ALB partnered with Eat Denver for this year’s Big Eat event. The 2021 Big Eat occurred throughout Denver and allowed sponsors to work directly with participating restaurants to create unique and intimate dining experiences. ALB worked alongside Chef Linda Hampsten at Fox of The Bindery to host a group of 20 consumers for a four-course meal featuring American lamb. Tickets for the event sold out within minutes, and all attendees were gifted a pound of ground lamb and a collection of recipe brochures and spices.

In San Antonio, ALB partnered with the Texas Food & Wine Alliance to team up with Chef Jaime Hernandez of La Fonda De Jamie at the inaugural Taco Rumble. Hernandez created a lamb shoulder taco. The event brought 800 guests to the Rumble, where they visited dozens of booths serving tacos, sweets and beverages.

ALB also sponsored the 2021 Secret Supper Series. This year’s lineup of featured chefs brought live fire cooking and a scrumptious feast to the table in six locations across the country from Boston to Seattle. Most recently, Lambassador Chef and cookbook author Ashley Rodriguez created an amazing experience for Seattle diners with her braised lamb with roasted apricot achar on fresh corn polenta with feta and wild mushroom powder.

Source: ALB


Sheep Center Accepting Grant Applications

The National Sheep Industry Improvement Center’s Board of Directors is accepting grant proposals through Sept. 15. The grants must be designed to improve the American sheep industry.

The sheep center has budgeted about $300,000 to support projects consistent with the grant program. The average grant amount during the last four years has been about $29,000. Financial assistance provided by the sheep center must accomplish one or more of the following objectives:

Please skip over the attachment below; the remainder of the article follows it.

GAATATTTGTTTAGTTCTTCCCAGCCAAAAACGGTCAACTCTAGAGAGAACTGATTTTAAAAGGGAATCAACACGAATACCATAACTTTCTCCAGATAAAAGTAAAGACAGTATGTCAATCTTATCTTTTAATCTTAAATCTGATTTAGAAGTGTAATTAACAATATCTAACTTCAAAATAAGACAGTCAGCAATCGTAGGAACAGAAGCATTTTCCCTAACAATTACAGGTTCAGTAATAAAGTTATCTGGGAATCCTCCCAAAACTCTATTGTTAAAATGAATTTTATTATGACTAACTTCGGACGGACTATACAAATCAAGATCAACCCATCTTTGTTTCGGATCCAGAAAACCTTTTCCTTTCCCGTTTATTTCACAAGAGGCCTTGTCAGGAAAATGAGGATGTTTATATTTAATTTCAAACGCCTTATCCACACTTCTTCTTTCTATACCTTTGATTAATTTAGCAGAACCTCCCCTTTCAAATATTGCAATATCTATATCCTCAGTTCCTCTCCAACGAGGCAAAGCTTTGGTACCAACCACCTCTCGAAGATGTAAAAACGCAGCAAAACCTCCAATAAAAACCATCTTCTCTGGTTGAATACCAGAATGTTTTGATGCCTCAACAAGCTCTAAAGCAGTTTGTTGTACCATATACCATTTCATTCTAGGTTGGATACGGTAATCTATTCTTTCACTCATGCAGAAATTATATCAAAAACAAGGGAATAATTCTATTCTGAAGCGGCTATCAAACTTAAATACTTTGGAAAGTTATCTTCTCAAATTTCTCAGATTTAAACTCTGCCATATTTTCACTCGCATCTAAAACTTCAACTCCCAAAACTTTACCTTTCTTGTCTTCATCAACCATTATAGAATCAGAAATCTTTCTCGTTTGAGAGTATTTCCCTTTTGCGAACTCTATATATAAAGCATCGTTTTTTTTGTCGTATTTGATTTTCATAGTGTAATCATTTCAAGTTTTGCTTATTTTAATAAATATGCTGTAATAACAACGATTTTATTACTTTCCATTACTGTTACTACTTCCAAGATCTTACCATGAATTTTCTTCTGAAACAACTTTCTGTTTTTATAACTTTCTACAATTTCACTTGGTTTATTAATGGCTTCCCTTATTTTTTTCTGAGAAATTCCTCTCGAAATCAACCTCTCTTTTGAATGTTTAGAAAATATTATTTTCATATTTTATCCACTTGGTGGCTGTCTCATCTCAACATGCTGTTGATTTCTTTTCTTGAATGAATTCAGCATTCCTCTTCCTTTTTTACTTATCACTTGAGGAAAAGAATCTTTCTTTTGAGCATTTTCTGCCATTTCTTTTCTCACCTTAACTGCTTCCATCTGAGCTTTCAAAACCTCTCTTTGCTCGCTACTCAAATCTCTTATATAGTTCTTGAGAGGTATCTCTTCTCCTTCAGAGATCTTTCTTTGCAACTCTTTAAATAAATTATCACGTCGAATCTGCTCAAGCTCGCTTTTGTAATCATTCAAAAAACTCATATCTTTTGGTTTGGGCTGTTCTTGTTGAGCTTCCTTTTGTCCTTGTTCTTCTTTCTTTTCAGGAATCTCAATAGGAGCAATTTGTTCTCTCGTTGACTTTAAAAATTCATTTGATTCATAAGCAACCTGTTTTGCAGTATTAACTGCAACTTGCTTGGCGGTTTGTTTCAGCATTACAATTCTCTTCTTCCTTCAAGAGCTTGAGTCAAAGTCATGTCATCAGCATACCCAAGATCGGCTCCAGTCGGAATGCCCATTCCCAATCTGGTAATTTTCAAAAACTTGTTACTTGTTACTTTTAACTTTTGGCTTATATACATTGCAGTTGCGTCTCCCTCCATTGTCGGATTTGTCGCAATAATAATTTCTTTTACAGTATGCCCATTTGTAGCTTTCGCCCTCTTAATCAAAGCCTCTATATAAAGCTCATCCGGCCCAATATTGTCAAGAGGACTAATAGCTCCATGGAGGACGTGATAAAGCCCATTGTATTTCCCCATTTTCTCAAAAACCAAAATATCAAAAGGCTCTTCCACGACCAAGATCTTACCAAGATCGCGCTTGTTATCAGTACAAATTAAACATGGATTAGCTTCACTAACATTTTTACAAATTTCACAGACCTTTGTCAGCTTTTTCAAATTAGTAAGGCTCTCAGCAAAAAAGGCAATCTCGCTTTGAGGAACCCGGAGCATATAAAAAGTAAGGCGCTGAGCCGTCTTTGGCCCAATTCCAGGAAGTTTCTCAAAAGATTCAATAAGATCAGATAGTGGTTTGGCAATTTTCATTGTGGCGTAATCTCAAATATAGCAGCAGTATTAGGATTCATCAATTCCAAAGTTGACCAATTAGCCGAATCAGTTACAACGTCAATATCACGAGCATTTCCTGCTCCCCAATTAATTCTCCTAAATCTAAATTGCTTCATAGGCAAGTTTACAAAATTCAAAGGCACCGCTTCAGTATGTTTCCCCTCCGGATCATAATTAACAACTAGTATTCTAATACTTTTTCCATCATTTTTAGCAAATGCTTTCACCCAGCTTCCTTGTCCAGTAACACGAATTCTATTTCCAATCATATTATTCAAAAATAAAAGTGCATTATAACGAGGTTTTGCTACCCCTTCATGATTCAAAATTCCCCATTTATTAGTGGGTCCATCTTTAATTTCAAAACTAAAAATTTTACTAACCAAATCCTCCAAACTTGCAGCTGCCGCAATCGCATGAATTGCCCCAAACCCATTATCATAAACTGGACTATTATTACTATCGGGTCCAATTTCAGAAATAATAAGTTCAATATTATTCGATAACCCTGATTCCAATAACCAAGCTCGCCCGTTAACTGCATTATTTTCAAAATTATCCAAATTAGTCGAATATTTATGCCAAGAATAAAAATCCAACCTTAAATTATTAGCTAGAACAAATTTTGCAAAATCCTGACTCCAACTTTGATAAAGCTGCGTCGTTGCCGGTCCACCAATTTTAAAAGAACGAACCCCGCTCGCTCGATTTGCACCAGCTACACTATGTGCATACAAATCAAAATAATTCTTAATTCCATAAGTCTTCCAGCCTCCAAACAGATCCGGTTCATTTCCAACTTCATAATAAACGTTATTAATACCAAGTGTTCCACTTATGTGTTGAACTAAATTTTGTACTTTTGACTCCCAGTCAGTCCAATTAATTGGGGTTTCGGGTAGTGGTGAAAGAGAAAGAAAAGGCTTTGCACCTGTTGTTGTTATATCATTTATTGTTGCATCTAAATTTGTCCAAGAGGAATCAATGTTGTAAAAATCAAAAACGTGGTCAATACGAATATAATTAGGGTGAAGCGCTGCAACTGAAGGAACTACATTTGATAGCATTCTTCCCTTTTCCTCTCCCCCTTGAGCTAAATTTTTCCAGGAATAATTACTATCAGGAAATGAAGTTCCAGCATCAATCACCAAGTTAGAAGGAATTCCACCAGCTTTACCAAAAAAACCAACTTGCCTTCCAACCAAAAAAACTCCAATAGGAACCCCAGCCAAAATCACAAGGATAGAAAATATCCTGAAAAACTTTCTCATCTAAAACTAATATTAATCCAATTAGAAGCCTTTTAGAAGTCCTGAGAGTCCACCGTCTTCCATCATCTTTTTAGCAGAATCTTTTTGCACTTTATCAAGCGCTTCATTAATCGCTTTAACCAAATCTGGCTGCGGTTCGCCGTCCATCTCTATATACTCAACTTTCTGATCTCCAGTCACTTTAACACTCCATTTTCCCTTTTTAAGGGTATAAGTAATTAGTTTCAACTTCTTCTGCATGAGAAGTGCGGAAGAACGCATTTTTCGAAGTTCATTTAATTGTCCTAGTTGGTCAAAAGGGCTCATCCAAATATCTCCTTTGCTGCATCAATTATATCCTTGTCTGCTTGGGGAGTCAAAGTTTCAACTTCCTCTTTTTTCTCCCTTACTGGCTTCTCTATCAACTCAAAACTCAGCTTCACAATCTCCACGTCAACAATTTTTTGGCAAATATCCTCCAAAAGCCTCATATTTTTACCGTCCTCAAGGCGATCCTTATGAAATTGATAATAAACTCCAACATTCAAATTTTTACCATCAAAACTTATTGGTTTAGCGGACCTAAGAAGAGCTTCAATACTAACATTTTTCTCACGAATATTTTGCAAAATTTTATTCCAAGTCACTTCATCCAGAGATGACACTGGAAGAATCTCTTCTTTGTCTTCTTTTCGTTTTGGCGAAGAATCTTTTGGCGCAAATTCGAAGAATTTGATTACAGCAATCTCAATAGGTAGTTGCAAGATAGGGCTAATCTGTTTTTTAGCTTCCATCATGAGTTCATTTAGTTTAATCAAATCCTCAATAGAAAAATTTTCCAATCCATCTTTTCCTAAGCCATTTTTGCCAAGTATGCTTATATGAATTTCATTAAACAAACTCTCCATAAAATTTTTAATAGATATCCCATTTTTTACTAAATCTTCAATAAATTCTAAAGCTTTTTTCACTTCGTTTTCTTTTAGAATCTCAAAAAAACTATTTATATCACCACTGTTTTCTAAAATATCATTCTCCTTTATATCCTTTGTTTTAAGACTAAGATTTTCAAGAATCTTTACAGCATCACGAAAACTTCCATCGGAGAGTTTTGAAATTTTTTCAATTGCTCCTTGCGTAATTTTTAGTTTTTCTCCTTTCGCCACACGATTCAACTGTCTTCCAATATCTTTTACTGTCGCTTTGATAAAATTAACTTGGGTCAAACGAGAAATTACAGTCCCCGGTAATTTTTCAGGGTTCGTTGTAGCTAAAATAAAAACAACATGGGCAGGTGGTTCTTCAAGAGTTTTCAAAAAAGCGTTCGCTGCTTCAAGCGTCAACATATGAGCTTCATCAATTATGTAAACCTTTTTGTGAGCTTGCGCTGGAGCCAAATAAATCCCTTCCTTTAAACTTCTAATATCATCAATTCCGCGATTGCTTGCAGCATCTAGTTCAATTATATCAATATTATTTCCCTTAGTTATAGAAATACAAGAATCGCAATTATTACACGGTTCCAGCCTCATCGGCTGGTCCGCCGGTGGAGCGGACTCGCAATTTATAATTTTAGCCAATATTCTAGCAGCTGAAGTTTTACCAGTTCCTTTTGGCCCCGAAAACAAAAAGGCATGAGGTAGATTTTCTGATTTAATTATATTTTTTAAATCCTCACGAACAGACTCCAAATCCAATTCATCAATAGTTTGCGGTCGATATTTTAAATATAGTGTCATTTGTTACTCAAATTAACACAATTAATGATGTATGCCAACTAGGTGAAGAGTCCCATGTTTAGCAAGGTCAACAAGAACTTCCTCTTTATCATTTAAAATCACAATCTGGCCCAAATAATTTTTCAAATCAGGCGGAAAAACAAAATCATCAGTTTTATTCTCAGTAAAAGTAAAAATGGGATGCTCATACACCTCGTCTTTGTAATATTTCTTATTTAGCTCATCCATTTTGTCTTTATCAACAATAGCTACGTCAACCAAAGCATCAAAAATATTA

1. Strengthen and enhance the production and marketing of sheep and sheep products in the United States through the improvement of infrastructure, business, resource development and the development of innovative approaches to solve long term problems.
  2. Provide leadership training and education to industry stakeholders.
  3. Enhance sheep and sheep products in the United States through assistance to all segments of the industry to address sustainable production and marketing of sheep and sheep products.
  4. Promote marketing of sheep and sheep products through an organized method that can measure tangible results.
  5. Enhance the sheep industry by coordinating information exchange and by seeking mutual understanding and marketing within the industry community.

For more information about applying for a grant, contact NSIIC Program Manager Steve Lee at 207-236-6567 or, or send mail to National Sheep Industry Improvement Center; 1578 Spring Water Way, Highlands Ranch, CO 80129. Additional information about the sheep center is available on the NSIIC website.

Source: NSIIC


New Premier 1 Microgrant Available for Fencing

The new Premier 1 Microgrant from The Livestock Conservancy will provide funding for residents and organizations of the United States working with livestock and poultry breeds listed on The Livestock Conservancy’s Conservation Priority List.

Support will be provided for fencing products available through Premier 1 Supplies. Awards typically range from $500 to $2,000, at the discretion of The Livestock Conservancy.

“Premier 1 and its customers have long valued raising livestock and poultry. We also know how hard it is to get started. That’s why we’ve partnered with The Livestock Conservancy to encourage and help future farmers – via microgrants – preserve traditional breeds and promote biodiversity on our farms,” said Premier 1 Chief Executive Officer Ben Rothe.

Need new or improved fencing for your rare breed project? Apply for a Premier 1 Microgrant by Aug. 31. The deadline for other microgrants from The Livestock Conservancy is also Aug. 31.

Click Here for more information.

Source: The Livestock Conservancy